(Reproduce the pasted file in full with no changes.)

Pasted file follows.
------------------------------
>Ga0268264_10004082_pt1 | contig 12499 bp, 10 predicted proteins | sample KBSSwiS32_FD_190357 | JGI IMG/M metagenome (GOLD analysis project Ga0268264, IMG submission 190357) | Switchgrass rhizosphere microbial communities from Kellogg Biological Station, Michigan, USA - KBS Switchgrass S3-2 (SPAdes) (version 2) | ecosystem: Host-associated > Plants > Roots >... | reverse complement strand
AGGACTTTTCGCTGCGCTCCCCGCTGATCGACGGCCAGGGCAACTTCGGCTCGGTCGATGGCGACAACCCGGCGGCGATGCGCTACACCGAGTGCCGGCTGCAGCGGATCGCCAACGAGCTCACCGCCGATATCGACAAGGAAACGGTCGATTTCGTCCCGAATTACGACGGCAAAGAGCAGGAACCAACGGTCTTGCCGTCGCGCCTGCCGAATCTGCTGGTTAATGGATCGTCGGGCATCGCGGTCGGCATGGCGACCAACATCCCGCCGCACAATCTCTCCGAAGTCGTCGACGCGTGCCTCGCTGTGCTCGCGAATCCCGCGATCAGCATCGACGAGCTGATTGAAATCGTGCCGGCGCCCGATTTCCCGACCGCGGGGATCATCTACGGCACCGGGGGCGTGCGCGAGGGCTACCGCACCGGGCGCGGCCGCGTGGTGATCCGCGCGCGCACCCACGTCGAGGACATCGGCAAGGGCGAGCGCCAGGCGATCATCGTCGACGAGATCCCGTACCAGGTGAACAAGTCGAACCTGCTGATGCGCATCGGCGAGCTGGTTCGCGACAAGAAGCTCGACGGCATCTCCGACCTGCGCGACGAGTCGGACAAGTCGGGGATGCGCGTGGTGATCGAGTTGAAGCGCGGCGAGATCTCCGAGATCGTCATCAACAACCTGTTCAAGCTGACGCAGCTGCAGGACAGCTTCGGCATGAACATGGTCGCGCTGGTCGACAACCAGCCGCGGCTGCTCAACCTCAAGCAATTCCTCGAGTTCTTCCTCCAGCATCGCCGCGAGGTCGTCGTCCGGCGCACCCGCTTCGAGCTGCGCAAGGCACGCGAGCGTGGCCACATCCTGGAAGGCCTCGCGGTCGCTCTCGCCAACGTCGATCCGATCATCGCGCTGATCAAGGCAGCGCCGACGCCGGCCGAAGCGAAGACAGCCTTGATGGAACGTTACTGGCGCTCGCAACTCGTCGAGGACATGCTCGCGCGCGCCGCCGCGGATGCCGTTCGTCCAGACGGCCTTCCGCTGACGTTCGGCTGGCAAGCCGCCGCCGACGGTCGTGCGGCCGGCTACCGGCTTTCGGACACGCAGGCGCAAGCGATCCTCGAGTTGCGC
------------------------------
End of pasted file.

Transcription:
>Ga0268264_10004082_pt1 | contig 12499 bp, 10 predicted proteins | sample KBSSwiS32_FD_190357 | JGI IMG/M metagenome (GOLD analysis project Ga0268264, IMG submission 190357) | Switchgrass rhizosphere microbial communities from Kellogg Biological Station, Michigan, USA - KBS Switchgrass S3-2 (SPAdes) (version 2) | ecosystem: Host-associated > Plants > Roots >... | reverse complement strand
AGGACTTTTCGCTGCGCTCCCCGCTGATCGACGGCCAGGGCAACTTCGGCTCGGTCGATGGCGACAACCCGGCGGCGATGCGCTACACCGAGTGCCGGCTGCAGCGGATCGCCAACGAGCTCACCGCCGATATCGACAAGGAAACGGTCGATTTCGTCCCGAATTACGACGGCAAAGAGCAGGAACCAACGGTCTTGCCGTCGCGCCTGCCGAATCTGCTGGTTAATGGATCGTCGGGCATCGCGGTCGGCATGGCGACCAACATCCCGCCGCACAATCTCTCCGAAGTCGTCGACGCGTGCCTCGCTGTGCTCGCGAATCCCGCGATCAGCATCGACGAGCTGATTGAAATCGTGCCGGCGCCCGATTTCCCGACCGCGGGGATCATCTACGGCACCGGGGGCGTGCGCGAGGGCTACCGCACCGGGCGCGGCCGCGTGGTGATCCGCGCGCGCACCCACGTCGAGGACATCGGCAAGGGCGAGCGCCAGGCGATCATCGTCGACGAGATCCCGTACCAGGTGAACAAGTCGAACCTGCTGATGCGCATCGGCGAGCTGGTTCGCGACAAGAAGCTCGACGGCATCTCCGACCTGCGCGACGAGTCGGACAAGTCGGGGATGCGCGTGGTGATCGAGTTGAAGCGCGGCGAGATCTCCGAGATCGTCATCAACAACCTGTTCAAGCTGACGCAGCTGCAGGACAGCTTCGGCATGAACATGGTCGCGCTGGTCGACAACCAGCCGCGGCTGCTCAACCTCAAGCAATTCCTCGAGTTCTTCCTCCAGCATCGCCGCGAGGTCGTCGTCCGGCGCACCCGCTTCGAGCTGCGCAAGGCACGCGAGCGTGGCCACATCCTGGAAGGCCTCGCGGTCGCTCTCGCCAACGTCGATCCGATCATCGCGCTGATCAAGGCAGCGCCGACGCCGGCCGAAGCGAAGACAGCCTTGATGGAACGTTACTGGCGCTCGCAACTCGTCGAGGACATGCTCGCGCGCGCCGCCGCGGATGCCGTTCGTCCAGACGGCCTTCCGCTGACGTTCGGCTGGCAAGCCGCCGCCGACGGTCGTGCGGCCGGCTACCGGCTTTCGGACACGCAGGCGCAAGCGATCCTCGAGTTGCGC